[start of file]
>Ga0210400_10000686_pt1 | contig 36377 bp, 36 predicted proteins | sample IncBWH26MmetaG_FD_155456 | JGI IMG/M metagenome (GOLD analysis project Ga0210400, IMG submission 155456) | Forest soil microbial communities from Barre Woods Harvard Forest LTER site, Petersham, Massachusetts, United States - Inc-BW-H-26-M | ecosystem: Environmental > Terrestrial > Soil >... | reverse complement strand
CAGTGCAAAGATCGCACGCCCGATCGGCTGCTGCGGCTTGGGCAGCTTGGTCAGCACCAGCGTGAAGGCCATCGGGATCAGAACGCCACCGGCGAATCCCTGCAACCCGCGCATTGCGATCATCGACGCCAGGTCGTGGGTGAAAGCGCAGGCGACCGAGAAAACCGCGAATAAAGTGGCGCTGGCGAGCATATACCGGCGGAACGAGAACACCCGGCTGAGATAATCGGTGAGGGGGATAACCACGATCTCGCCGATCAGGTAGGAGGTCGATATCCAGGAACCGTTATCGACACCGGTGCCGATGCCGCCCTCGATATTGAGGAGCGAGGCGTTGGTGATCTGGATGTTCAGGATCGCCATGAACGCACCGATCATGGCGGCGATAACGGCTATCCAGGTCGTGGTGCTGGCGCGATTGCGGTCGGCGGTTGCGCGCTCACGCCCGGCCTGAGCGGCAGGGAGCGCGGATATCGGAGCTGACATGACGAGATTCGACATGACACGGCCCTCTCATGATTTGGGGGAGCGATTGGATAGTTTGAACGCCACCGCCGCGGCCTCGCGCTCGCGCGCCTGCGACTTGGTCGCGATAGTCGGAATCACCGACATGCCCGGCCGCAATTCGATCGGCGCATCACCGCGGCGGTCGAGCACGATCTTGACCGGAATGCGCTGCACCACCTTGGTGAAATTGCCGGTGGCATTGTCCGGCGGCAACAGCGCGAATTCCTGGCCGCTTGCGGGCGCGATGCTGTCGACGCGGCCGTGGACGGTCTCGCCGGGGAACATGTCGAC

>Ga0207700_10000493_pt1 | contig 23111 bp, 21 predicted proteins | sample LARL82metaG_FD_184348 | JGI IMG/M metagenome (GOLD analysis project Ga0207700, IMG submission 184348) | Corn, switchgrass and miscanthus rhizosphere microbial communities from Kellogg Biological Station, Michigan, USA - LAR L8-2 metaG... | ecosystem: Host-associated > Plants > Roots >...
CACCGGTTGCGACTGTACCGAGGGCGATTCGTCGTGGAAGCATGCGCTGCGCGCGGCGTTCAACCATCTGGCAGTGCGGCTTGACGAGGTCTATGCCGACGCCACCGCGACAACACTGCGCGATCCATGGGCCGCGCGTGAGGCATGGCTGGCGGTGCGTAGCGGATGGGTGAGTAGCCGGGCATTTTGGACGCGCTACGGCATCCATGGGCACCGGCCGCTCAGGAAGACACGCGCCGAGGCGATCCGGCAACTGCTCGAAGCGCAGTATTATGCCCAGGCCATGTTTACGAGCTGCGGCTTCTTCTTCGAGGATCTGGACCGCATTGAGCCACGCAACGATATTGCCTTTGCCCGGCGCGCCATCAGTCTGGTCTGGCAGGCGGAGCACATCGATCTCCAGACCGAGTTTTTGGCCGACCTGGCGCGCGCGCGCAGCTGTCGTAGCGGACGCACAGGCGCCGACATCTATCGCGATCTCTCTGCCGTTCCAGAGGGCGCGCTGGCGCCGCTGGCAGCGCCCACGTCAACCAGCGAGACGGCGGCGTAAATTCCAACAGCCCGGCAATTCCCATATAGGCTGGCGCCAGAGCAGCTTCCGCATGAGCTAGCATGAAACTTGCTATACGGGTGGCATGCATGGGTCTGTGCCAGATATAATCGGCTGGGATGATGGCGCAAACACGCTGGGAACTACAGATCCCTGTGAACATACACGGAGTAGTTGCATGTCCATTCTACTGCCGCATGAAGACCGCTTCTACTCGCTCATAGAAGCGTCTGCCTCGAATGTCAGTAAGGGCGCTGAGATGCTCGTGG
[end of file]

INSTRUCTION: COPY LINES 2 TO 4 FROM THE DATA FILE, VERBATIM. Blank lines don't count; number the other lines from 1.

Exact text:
CAGTGCAAAGATCGCACGCCCGATCGGCTGCTGCGGCTTGGGCAGCTTGGTCAGCACCAGCGTGAAGGCCATCGGGATCAGAACGCCACCGGCGAATCCCTGCAACCCGCGCATTGCGATCATCGACGCCAGGTCGTGGGTGAAAGCGCAGGCGACCGAGAAAACCGCGAATAAAGTGGCGCTGGCGAGCATATACCGGCGGAACGAGAACACCCGGCTGAGATAATCGGTGAGGGGGATAACCACGATCTCGCCGATCAGGTAGGAGGTCGATATCCAGGAACCGTTATCGACACCGGTGCCGATGCCGCCCTCGATATTGAGGAGCGAGGCGTTGGTGATCTGGATGTTCAGGATCGCCATGAACGCACCGATCATGGCGGCGATAACGGCTATCCAGGTCGTGGTGCTGGCGCGATTGCGGTCGGCGGTTGCGCGCTCACGCCCGGCCTGAGCGGCAGGGAGCGCGGATATCGGAGCTGACATGACGAGATTCGACATGACACGGCCCTCTCATGATTTGGGGGAGCGATTGGATAGTTTGAACGCCACCGCCGCGGCCTCGCGCTCGCGCGCCTGCGACTTGGTCGCGATAGTCGGAATCACCGACATGCCCGGCCGCAATTCGATCGGCGCATCACCGCGGCGGTCGAGCACGATCTTGACCGGAATGCGCTGCACCACCTTGGTGAAATTGCCGGTGGCATTGTCCGGCGGCAACAGCGCGAATTCCTGGCCGCTTGCGGGCGCGATGCTGTCGACGCGGCCGTGGACGGTCTCGCCGGGGAACATGTCGAC

>Ga0207700_10000493_pt1 | contig 23111 bp, 21 predicted proteins | sample LARL82metaG_FD_184348 | JGI IMG/M metagenome (GOLD analysis project Ga0207700, IMG submission 184348) | Corn, switchgrass and miscanthus rhizosphere microbial communities from Kellogg Biological Station, Michigan, USA - LAR L8-2 metaG... | ecosystem: Host-associated > Plants > Roots >...
CACCGGTTGCGACTGTACCGAGGGCGATTCGTCGTGGAAGCATGCGCTGCGCGCGGCGTTCAACCATCTGGCAGTGCGGCTTGACGAGGTCTATGCCGACGCCACCGCGACAACACTGCGCGATCCATGGGCCGCGCGTGAGGCATGGCTGGCGGTGCGTAGCGGATGGGTGAGTAGCCGGGCATTTTGGACGCGCTACGGCATCCATGGGCACCGGCCGCTCAGGAAGACACGCGCCGAGGCGATCCGGCAACTGCTCGAAGCGCAGTATTATGCCCAGGCCATGTTTACGAGCTGCGGCTTCTTCTTCGAGGATCTGGACCGCATTGAGCCACGCAACGATATTGCCTTTGCCCGGCGCGCCATCAGTCTGGTCTGGCAGGCGGAGCACATCGATCTCCAGACCGAGTTTTTGGCCGACCTGGCGCGCGCGCGCAGCTGTCGTAGCGGACGCACAGGCGCCGACATCTATCGCGATCTCTCTGCCGTTCCAGAGGGCGCGCTGGCGCCGCTGGCAGCGCCCACGTCAACCAGCGAGACGGCGGCGTAAATTCCAACAGCCCGGCAATTCCCATATAGGCTGGCGCCAGAGCAGCTTCCGCATGAGCTAGCATGAAACTTGCTATACGGGTGGCATGCATGGGTCTGTGCCAGATATAATCGGCTGGGATGATGGCGCAAACACGCTGGGAACTACAGATCCCTGTGAACATACACGGAGTAGTTGCATGTCCATTCTACTGCCGCATGAAGACCGCTTCTACTCGCTCATAGAAGCGTCTGCCTCGAATGTCAGTAAGGGCGCTGAGATGCTCGTGG